Joe Biden: American voters assess US President's first 100 days
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To boost their pandemic-stricken economies, the EU and US are pushing the importance of supporting home-grown industries and creating jobs locally. The European Commission is working on new legal powers to bolster the bloc’s industrial firms after decades of neglect. Eurocrats are planning to lock out companies where European businesses are blocked from bidding on large-scale public contracts.
Initially, Brussels had hoped its new law would counter protectionist markets in Asia, such as Japan, South Korea and China.
But now eurocrats believe it could be used to fight back against President Biden’s “Buy American” policy in the coming years.
The US President last week told Congress that core technologies should be manufactured domestically to boost the country’s economy.
He said the move was “guided by one principle: ‘Buy American.’”
“American tax dollars are going to be used to buy American products made in America that create American jobs,” he added.
“The way it should be.”
As a result, Brussels is planning on introducing “reciprocity” into big public contracts.
With opposition against the strategy now falling away in Berlin and the Nordic states, EU officials are confident negotiations can begin on a draft legal text.
They hope the document will be ready in time for a meeting of EU trade ministers later this month.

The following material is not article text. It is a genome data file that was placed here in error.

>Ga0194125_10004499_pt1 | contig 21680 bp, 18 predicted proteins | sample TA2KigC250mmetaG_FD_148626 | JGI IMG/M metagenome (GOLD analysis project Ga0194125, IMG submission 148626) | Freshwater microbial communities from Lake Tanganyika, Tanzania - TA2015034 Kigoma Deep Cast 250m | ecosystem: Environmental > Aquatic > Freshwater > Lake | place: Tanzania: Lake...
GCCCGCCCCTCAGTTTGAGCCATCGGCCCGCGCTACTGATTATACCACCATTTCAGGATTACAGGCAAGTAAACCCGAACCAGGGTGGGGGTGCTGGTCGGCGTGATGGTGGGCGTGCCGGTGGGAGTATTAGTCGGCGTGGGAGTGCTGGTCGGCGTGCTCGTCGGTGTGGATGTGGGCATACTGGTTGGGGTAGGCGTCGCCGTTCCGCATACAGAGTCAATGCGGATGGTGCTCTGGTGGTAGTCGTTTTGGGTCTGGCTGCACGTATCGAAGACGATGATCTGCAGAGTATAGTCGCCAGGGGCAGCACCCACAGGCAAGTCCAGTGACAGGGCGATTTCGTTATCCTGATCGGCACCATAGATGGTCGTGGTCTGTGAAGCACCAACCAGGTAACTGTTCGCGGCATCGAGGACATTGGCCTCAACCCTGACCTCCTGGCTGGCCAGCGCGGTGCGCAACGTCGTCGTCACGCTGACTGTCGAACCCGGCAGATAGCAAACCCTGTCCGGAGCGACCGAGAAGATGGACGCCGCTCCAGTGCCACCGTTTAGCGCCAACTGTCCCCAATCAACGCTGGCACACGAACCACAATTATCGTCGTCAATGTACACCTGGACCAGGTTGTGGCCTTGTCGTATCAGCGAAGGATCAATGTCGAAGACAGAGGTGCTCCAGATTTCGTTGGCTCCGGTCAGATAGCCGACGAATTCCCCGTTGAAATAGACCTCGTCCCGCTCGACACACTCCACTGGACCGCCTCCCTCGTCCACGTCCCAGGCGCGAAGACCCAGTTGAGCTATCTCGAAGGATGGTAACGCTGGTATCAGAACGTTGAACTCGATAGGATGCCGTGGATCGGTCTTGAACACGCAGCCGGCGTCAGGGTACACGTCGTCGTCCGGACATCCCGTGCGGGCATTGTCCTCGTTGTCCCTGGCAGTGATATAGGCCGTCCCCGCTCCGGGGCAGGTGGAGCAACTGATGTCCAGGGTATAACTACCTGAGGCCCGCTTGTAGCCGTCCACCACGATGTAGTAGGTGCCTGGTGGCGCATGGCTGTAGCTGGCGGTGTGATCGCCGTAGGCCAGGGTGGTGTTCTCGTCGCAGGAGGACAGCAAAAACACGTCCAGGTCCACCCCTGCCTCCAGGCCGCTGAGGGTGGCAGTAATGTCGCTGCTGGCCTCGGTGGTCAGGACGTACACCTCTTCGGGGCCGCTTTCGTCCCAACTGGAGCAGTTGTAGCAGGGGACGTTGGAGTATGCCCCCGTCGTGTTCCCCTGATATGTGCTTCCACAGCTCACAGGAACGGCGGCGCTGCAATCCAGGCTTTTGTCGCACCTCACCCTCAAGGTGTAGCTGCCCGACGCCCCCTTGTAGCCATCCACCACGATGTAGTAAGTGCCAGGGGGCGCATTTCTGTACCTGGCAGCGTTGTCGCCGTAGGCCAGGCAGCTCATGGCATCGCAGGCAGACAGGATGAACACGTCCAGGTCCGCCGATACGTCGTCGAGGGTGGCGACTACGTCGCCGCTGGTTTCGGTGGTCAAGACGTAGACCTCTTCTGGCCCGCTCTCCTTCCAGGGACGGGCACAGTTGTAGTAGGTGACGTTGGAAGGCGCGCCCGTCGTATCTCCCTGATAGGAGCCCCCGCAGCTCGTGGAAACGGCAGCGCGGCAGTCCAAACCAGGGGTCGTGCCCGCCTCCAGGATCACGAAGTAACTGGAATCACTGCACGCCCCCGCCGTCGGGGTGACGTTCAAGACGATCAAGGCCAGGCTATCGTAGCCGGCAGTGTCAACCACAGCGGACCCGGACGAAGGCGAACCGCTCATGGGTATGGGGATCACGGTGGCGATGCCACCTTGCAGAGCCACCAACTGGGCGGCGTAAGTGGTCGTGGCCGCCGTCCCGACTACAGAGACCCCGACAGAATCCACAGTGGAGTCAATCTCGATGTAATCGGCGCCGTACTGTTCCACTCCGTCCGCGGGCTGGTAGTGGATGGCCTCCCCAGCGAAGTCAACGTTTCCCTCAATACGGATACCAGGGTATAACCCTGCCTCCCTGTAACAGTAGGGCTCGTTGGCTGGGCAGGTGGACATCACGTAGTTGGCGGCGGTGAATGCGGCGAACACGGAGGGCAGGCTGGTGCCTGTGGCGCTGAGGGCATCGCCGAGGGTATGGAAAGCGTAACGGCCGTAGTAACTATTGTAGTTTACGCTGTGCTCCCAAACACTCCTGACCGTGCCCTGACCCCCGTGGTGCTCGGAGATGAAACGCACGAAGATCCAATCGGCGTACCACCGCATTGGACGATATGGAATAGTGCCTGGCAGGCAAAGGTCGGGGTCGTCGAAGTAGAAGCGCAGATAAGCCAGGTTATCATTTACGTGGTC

Wrangling over the final agreement with the European Parliament is expected to start before the end of June.
German MEP Daniel Caspary, of the European People’s Party, told the Politico website: “It’s a good sign that the Council is finally approaching a conclusion.”
French MEP Marie-Pierre Vedrenne, of the liberal Renew group, added: “‘Buy American’ in the United States has raised the awareness of European states, and also of EU companies, that we need to strengthen the tools of our strategic autonomy.
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“We have to make our partners understand that we are open and we want to remain open, but it has to be reciprocal and fair.
“We need to avoid being squeezed between China and the US.”
EU countries already have the powers to exclude Chinese companies from bidding on public contracts.
This is because Beijing has not signed up to the World Trade Organisation’s Government Procurement Agreement.
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Inès Van Lierde, head of the AEGIS Europe industry association, said: “Ultimately it comes down to whether one can access the third market or not.
“It’s true that under Buy American policies, one has to be established there to a certain extent.
“But a lot of EU companies are already established in the US and are able to access the market in a transparent way, while in other countries like China there is wide discrimination in procurement to favour domestic manufacturers.”
Washington has joined the WTO’s procurement pact but EU trade boss Valdis Dombrovskis believes President Biden’s America First approach contravenes the agreement.
Eurocrats want their new weapon to give Brussels more leverage to force the White House to keep its markets open.
If Brussels believes that a market is closed to EU bids, it would start work with the country’s authorities in an effort to reopen market.
Should the talks fail, the European Commission could completely exclude companies from that state from bidding on EU contacts.
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